National event asks: can we solve global poverty?
Tuesday, 16 July 2013
The role of the private sector in helping to solve global poverty is the topic of a national one-day conference being hosted by the University of Adelaide this week, featuring government, industry and non-government organisations.
The conference, on Friday 19 July, is a National Dialogue that explores exactly how the private sector, with support, can more effectively contribute to reducing poverty in the developing world, not through handouts, but by assisting local communities to earn their own money and trade their way out of poverty.
The event involves high-profile keynote speakers - including Senator the Hon. Penny Wong, Minister for Finance and Deregulation, and the Hon. Julie Bishop, Opposition spokesperson for Foreign Affairs and Trade - and will be opened by the Hon. Tom Kenyon, on behalf of the Premier of South Australia.
"Around the globe more than 1.4 billion people continue to live in extreme poverty, living on less than $750 a year compared to average annual earnings in Australia of $50,000," says Jim Redden from the University's Institute for International Trade, which has organised the event.
"Such extreme poverty has many implications for our planet, not least of which is prolonged human suffering, and the insecurity and political instability it creates.
"At the Institute for International Trade, we've identified a small but growing awareness, both within the private sector and across the wider community, of the role that the private sector can play in ending global poverty," he says.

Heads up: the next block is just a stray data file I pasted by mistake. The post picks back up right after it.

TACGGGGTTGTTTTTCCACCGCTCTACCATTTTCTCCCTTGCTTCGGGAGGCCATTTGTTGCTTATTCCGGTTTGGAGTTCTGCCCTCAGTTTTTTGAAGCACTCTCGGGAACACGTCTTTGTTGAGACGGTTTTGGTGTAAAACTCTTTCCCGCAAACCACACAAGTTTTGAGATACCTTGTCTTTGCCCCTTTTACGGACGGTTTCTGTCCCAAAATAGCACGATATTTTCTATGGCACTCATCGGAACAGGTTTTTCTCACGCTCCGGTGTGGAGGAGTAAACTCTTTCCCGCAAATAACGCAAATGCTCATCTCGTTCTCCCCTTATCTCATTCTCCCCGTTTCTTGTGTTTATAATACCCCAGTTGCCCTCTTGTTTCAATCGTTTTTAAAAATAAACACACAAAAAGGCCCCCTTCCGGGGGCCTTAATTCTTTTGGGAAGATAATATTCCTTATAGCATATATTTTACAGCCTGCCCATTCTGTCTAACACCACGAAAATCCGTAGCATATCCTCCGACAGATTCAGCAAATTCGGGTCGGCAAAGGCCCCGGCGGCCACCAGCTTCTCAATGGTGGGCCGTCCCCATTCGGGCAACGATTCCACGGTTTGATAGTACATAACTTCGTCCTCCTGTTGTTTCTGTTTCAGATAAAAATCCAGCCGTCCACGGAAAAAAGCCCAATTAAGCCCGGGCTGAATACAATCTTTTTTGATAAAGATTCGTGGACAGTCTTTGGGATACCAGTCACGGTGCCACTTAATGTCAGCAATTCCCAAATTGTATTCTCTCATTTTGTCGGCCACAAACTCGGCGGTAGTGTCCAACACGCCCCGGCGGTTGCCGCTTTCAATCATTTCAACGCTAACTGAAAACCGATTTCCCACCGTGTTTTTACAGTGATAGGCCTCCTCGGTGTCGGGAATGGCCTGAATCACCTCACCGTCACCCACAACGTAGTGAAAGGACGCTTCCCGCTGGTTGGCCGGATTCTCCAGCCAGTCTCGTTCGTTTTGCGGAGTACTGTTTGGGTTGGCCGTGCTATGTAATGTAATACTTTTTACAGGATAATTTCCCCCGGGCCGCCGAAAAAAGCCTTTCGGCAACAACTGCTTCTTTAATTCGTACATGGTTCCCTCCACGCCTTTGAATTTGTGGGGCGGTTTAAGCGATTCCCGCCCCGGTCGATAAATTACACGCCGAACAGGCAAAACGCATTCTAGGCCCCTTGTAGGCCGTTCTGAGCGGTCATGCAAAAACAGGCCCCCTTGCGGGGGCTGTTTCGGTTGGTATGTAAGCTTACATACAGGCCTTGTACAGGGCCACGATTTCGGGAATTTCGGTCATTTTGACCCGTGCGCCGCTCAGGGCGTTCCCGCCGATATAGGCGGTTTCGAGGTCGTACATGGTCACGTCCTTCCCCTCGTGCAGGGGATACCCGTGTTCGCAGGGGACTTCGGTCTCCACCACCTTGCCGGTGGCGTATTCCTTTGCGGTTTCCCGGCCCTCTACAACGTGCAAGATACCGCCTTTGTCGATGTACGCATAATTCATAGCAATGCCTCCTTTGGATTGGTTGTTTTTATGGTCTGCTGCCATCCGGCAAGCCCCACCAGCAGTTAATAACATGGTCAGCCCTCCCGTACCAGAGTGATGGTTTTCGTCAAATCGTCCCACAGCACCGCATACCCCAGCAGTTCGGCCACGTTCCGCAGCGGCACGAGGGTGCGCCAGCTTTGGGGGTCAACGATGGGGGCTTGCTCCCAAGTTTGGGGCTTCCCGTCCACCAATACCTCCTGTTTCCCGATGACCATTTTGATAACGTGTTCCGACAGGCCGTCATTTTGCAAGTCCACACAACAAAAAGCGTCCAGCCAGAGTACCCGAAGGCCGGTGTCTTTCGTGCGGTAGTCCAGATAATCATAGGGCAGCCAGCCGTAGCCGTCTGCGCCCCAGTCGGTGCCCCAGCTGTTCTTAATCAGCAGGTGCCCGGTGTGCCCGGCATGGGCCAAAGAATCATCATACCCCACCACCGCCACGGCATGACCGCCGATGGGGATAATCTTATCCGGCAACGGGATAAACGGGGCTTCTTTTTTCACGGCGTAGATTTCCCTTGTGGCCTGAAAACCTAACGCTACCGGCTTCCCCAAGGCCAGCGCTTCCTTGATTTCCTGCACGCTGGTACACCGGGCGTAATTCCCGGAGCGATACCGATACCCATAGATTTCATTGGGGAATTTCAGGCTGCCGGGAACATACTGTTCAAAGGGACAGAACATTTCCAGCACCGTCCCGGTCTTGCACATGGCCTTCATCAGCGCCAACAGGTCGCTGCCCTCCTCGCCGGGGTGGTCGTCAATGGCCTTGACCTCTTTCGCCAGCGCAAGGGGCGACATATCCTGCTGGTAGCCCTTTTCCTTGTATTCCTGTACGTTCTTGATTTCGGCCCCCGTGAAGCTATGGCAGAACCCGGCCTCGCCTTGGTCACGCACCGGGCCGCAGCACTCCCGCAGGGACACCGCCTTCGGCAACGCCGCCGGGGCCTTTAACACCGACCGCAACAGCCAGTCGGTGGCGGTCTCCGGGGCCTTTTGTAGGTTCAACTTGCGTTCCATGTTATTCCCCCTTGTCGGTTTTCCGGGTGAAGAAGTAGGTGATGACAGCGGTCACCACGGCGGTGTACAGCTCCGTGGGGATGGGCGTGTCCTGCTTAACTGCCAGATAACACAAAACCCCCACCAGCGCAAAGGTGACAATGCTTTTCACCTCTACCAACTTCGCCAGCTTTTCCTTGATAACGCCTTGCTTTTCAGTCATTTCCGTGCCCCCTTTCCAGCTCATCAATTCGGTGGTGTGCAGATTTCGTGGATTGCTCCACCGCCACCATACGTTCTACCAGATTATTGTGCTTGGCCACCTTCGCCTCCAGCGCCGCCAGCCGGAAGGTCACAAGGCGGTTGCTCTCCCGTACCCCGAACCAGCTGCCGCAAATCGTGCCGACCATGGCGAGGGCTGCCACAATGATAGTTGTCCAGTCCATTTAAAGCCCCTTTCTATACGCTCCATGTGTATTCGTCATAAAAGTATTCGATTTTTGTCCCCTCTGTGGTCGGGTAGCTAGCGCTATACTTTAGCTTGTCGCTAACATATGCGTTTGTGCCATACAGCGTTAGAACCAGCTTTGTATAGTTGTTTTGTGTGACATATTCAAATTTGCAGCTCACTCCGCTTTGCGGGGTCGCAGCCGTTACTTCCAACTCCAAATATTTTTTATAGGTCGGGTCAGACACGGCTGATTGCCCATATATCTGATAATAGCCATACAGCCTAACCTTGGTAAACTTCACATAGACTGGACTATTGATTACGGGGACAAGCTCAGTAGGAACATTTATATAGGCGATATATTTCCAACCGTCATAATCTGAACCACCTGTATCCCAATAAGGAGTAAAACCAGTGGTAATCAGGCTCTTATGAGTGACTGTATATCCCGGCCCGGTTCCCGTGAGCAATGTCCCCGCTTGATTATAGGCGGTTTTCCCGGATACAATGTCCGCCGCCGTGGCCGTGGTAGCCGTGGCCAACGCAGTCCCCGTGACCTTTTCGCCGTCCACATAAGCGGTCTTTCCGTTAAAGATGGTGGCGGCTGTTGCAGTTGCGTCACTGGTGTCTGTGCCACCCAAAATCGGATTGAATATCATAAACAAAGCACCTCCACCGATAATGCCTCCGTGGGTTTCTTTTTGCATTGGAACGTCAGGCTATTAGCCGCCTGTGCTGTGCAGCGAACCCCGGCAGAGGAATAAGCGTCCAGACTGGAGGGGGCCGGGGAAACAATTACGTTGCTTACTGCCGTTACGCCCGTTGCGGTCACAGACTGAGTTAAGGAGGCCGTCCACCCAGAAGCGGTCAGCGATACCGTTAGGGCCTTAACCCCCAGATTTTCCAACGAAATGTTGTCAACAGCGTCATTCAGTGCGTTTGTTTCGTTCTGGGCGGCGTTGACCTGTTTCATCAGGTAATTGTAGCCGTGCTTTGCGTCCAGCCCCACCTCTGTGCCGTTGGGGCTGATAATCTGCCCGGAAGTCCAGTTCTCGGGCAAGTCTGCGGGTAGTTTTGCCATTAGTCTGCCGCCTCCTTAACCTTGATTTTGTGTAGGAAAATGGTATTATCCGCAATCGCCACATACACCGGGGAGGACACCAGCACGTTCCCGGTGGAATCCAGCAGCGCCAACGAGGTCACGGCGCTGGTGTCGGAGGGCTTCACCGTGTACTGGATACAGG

The National Dialogue on the Role of the Private Sector in Development and Aid for Trade, being held at the InterContinental Adelaide, has attracted the support of major company CEOs, Federal and State governments, current and former politicians, the Head of AusAID and the World Trade Organization.
"The Dialogue will examine where the core business interests of private companies intersect with the aims of aid agencies and universities concerned about aid, trade and poverty," Mr Redden says.
"For example, Beach Energy in Australia has operations in Africa; San Remo and Coca Cola have operations across some of the least developed countries in the Asia Pacific. How with some informed help and advice can companies such as these increase employment and training outcomes, provide education programs for the poor, or support local business and the community?"
Mr Redden says outcomes of the National Dialogue will be submitted to the Australian Government and to the Federal Opposition, as well as to AusAID. "In this way, we hope to generate real outcomes and not make this event just a theoretical exercise," he says.
Director, International Programs
Institute for International Trade
University of Adelaide
Business: +61 8 8313 6902
Mobile: +61 414 257 446
The University of Adelaide
Business: +61 8 8313 0814